At the Madeira Municipal Building in Ohio, a high school student's artwork depicting a pig in a police uniform was taken down by the organizers of an annual student art show. In the artwork, the pig is standing in front of collaged newspaper headlines about police using deadly force. Guess what? People complained.
The unnamed student created the artwork as a response to the following assignment:
"Take current event articles published in newspapers or magazines on a similar topic and then summarize those articles into a visual representation of the feelings and emotions within the articles selected."
The Madeira Police Department would not confirm or deny whether they asked for the painting to be removed. From WCPO:
"The members of the Madeira Police Department fully respect and support the student's right to free speech and recognize that this young artist is very talented," (a police) statement reads. "However, officers are troubled by the perceived message of the student's art project."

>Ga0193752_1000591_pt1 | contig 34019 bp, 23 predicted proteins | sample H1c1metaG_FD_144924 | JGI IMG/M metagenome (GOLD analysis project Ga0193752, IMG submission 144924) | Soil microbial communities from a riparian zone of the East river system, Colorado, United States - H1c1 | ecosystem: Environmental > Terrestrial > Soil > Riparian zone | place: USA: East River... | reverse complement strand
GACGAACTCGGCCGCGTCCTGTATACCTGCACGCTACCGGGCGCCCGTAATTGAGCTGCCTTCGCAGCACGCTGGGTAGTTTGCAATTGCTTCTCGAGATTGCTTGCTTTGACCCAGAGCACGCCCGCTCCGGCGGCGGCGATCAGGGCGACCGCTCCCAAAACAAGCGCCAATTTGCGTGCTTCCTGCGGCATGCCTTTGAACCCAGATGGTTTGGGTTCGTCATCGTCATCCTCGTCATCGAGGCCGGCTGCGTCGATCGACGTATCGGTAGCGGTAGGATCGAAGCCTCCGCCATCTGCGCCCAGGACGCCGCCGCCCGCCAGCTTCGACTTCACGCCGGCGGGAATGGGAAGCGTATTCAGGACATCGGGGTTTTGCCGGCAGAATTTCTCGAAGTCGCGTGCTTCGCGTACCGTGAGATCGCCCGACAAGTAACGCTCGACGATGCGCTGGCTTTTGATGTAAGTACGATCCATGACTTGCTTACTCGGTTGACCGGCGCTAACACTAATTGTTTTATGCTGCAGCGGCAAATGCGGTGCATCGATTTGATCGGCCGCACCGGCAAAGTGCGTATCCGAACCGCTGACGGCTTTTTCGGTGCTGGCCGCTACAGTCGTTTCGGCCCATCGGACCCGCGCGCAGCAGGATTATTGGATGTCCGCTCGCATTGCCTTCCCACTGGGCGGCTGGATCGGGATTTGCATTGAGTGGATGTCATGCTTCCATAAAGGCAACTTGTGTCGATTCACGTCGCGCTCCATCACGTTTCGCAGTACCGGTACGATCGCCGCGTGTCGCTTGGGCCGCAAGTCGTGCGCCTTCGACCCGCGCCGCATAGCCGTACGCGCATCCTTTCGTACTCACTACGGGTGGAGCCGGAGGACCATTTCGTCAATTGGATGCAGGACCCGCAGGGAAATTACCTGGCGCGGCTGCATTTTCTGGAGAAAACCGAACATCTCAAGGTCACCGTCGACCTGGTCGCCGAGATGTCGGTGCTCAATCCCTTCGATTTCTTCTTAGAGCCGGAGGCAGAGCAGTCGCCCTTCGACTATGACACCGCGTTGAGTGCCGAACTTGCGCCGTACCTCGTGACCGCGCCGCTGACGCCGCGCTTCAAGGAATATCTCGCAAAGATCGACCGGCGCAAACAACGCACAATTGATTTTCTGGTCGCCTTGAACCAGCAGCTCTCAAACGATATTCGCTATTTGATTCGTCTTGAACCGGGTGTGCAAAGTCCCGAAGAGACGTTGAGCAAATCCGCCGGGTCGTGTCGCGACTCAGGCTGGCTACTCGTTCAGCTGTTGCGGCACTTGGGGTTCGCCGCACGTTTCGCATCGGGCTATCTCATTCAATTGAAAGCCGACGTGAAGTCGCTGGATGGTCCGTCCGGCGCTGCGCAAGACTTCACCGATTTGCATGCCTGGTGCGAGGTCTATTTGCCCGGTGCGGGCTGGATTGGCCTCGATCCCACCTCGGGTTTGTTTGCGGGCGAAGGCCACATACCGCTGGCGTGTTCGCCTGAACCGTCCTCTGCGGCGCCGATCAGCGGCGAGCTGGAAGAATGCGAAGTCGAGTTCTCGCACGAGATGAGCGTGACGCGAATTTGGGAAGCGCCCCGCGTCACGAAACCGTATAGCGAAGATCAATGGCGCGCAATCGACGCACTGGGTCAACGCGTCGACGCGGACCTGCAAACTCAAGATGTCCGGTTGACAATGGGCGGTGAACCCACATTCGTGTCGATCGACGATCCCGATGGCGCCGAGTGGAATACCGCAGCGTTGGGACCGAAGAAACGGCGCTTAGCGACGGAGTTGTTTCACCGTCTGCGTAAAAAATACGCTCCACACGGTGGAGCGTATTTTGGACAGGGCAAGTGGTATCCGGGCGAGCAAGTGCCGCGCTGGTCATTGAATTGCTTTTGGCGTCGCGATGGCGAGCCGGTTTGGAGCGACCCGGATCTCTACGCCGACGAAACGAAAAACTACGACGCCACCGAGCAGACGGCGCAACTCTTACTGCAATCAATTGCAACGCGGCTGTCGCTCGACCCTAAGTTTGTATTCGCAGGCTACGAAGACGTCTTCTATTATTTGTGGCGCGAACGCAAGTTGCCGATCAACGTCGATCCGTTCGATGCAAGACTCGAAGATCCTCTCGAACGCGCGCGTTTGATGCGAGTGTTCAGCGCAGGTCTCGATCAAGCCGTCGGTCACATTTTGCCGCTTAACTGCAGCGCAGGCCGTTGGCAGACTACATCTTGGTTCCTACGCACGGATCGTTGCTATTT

So was Lt. Dan Hils, president of the local Fraternal Order of Police and a frequent defender of Cincinnati officers whose use of force becomes the subject of public discussion. On Monday night, Hils said he was saddened by the piece but would not have asked for it to be removed.
"For me, the word I think of is just a little disappointed — disappointed that there is youth that believe that of police officers," he said, adding: "It's a beautiful thing our country has — the ability for people to express how they feel and this young person was expressing how they feel. I feel they were wrong."
"Madeira student's art project depicting police officer as pig removed from city art show" (Thanks, Charles Pescovitz!)